Krosse’s competitive swim career began locally, at the YMCA in Hanover, Pa. That changed when she earned a spot with the prestigious North Baltimore Aquatic Club, which has produced numerous gold medalists, including fan favorite (and Beijing gold medal record-setter) Michael Phelps.

“It was always a national powerhouse team. You had to try out to get on it,” Krosse said of the opportunity the team provided. That opportunity was so great, in fact, that she moved to Baltimore to swim with the club.

Krosse said the move, along with the rest of her training, required sacrifices from herself and her family. Ultimately, though, it led her to the Olympics — which, in 1996, weren’t too long a drive from Baltimore.

Krosse said many people assume she is disappointed she did not go abroad for the Olympics. However, she thinks competing in the United States actually boosted the team’s morale.

“It was wonderful to do it when you were in the United States,” Krosse said of the Atlanta Games. “There’s definitely something to be said about the home team advantage, especially in a sport like swimming where you can see the audience.”

America’s spirit of ’96 also affected Eric Ashton, associate director of the University of Pennsylvania School of Social Policy & Practice‘s nonprofit leadership program. Ashton, then a lawyer in the Environmental Protection Agency’s Philadelphia office, was selected to carry the Olympic torch on the Philadelphia leg of its 1996 road to Atlanta.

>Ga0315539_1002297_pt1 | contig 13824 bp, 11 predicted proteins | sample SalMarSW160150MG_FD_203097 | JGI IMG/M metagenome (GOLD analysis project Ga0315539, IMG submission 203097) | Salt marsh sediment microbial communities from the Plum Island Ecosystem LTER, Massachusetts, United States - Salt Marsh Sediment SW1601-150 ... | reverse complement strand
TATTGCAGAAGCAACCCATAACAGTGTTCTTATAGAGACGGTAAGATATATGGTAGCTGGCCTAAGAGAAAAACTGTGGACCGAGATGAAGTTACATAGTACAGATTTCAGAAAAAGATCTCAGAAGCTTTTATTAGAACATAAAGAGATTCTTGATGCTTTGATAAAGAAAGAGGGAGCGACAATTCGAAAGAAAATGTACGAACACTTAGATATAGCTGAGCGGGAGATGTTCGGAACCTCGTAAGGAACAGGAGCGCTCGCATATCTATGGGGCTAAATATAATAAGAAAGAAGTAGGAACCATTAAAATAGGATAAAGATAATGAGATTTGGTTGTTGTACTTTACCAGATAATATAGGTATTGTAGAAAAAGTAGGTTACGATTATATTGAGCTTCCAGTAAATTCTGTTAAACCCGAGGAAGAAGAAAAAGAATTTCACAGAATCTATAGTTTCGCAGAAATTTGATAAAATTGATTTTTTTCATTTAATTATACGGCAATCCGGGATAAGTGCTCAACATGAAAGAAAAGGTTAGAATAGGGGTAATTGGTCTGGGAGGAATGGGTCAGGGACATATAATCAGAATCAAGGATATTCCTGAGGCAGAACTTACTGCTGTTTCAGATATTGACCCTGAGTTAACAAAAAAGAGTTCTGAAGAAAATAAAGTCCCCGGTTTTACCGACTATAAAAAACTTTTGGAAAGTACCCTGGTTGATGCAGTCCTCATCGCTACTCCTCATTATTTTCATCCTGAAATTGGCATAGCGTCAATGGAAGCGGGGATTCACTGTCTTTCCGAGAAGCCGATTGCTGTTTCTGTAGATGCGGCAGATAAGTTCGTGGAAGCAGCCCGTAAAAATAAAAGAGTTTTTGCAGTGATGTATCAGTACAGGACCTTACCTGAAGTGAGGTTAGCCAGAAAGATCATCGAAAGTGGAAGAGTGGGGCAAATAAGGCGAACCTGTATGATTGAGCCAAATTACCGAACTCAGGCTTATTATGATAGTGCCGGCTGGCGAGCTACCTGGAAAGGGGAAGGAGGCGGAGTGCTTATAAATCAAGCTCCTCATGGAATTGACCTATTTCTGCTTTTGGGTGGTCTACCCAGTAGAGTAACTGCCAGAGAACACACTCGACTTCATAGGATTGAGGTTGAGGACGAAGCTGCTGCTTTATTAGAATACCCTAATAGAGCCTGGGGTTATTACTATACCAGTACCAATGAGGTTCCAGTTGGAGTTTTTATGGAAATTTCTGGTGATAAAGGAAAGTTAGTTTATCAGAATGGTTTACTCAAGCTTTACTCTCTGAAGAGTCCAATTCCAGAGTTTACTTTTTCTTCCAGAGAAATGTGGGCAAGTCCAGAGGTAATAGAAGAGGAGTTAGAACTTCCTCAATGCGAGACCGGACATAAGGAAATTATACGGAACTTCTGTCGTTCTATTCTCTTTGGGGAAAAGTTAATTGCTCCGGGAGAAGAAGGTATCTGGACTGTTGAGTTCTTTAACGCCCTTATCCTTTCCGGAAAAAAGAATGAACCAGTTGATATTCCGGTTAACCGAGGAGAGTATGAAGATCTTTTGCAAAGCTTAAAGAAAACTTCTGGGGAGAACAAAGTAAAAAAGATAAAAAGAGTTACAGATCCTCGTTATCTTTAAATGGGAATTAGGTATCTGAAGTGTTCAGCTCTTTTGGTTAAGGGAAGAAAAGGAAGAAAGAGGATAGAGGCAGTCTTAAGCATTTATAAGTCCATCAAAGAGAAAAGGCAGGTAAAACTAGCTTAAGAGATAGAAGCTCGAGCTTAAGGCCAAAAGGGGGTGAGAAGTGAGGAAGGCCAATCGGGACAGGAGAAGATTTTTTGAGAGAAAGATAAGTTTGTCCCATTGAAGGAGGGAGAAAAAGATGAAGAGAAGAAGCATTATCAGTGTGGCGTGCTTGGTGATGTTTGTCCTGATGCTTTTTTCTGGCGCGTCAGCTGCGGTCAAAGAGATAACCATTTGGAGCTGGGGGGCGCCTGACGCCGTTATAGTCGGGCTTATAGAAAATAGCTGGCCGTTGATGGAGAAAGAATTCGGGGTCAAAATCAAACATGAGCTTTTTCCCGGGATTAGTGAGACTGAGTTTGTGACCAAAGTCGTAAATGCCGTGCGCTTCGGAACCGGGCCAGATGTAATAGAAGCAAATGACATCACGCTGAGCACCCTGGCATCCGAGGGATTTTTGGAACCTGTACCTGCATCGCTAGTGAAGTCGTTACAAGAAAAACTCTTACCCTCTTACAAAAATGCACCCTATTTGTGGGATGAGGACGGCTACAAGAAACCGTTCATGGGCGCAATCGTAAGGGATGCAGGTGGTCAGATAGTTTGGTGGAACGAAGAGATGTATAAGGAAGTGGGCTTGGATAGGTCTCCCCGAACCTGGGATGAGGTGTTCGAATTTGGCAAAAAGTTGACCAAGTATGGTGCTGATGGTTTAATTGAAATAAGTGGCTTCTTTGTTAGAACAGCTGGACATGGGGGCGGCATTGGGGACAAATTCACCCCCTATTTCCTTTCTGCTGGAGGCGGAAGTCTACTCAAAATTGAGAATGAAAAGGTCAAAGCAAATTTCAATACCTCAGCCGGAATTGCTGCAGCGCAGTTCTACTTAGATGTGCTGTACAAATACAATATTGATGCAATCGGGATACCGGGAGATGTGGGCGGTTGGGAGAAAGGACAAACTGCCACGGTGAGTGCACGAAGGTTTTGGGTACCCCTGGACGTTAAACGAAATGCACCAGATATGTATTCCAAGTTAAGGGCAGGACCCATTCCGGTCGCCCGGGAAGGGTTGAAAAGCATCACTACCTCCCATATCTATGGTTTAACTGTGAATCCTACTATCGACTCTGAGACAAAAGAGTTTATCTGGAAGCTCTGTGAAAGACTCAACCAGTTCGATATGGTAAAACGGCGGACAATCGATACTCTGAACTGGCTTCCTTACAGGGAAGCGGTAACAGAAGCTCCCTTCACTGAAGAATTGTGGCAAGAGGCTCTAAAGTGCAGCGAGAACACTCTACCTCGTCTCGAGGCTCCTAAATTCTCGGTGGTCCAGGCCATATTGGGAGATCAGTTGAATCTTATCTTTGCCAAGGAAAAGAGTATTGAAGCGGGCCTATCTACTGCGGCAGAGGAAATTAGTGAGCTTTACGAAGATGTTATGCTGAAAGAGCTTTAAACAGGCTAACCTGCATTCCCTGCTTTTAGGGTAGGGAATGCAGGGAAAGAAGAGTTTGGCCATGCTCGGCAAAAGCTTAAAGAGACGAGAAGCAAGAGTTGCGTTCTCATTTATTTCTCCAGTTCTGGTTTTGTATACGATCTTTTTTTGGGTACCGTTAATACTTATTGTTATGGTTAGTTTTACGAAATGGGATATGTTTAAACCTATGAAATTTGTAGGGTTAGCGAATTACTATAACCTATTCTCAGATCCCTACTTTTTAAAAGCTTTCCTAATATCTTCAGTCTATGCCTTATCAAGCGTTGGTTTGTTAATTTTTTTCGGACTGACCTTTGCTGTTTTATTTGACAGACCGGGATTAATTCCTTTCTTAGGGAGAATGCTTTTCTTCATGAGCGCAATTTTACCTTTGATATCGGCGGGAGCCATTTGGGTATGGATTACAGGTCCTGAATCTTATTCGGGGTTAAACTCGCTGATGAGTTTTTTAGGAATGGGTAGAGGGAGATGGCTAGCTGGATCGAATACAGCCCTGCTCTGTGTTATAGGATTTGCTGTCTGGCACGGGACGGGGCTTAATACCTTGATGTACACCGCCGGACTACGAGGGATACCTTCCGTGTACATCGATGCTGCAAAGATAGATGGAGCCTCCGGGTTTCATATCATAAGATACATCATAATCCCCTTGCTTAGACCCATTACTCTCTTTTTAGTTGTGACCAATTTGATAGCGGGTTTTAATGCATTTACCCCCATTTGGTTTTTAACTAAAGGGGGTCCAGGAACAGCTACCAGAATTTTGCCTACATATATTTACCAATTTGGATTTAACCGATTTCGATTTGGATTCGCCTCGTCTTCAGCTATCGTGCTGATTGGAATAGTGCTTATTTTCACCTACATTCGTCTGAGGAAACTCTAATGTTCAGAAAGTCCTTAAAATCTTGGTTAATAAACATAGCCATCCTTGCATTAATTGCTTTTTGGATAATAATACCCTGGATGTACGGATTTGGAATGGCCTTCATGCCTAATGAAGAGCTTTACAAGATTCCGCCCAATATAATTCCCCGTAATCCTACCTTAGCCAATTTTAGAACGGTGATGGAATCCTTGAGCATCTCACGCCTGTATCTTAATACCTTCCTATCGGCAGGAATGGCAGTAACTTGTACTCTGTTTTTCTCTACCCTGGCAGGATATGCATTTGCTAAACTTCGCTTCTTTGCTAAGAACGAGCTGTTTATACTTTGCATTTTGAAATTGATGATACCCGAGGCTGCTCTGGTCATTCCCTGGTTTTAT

“Every country that hosts the Olympics has their own Olympic torch relay,” Ashton explained. In 1996, he said, the United States decided to include community representatives in the relay. Ashton was nominated and selected for his work in the HIV/AIDS community. He was one of a handful of lawyers in the state to receive the nod.

Ashton fondly remembers running with the torch along Philadelphia streets Kelly Drive and West River Drive, up the steps of the Art Museum, then past Independence Hall.

“The streets were packed with people,” Ashton said. “The cheering and the lightbulbs flashing — it gave people here a chance to feel that excitement.

“It seemed like when I was running, there were lines of people,” he continued. “There were some police, but they weren’t holding people back. There were no barriers.”

“It was as close as I’ll get to my Olympic glory,” he said.

Although Krosse did not join the U.S. swim team in the 2008 quest for Olympic glory, she said she still followed the team, especially old acquaintances like Phelps, fellow University of Florida graduates Dara Torres and Ryan Lochte and 1996 teammate Amanda Beard.

Regardless of how the team did in Beijing, Krosse said she was always ready to give support — and possibly legal aid.

Although she has not yet provided legal services to swimmers, she said she would be more than willing to work through Barley Snyder to use her new vocation to help her old one.

“If they needed my counsel as a sports agent, or with their sports agent, they know that all they have to do is ask,” Krosse said of her former teammates.

“I would absolutely welcome taking on anything I could help with.”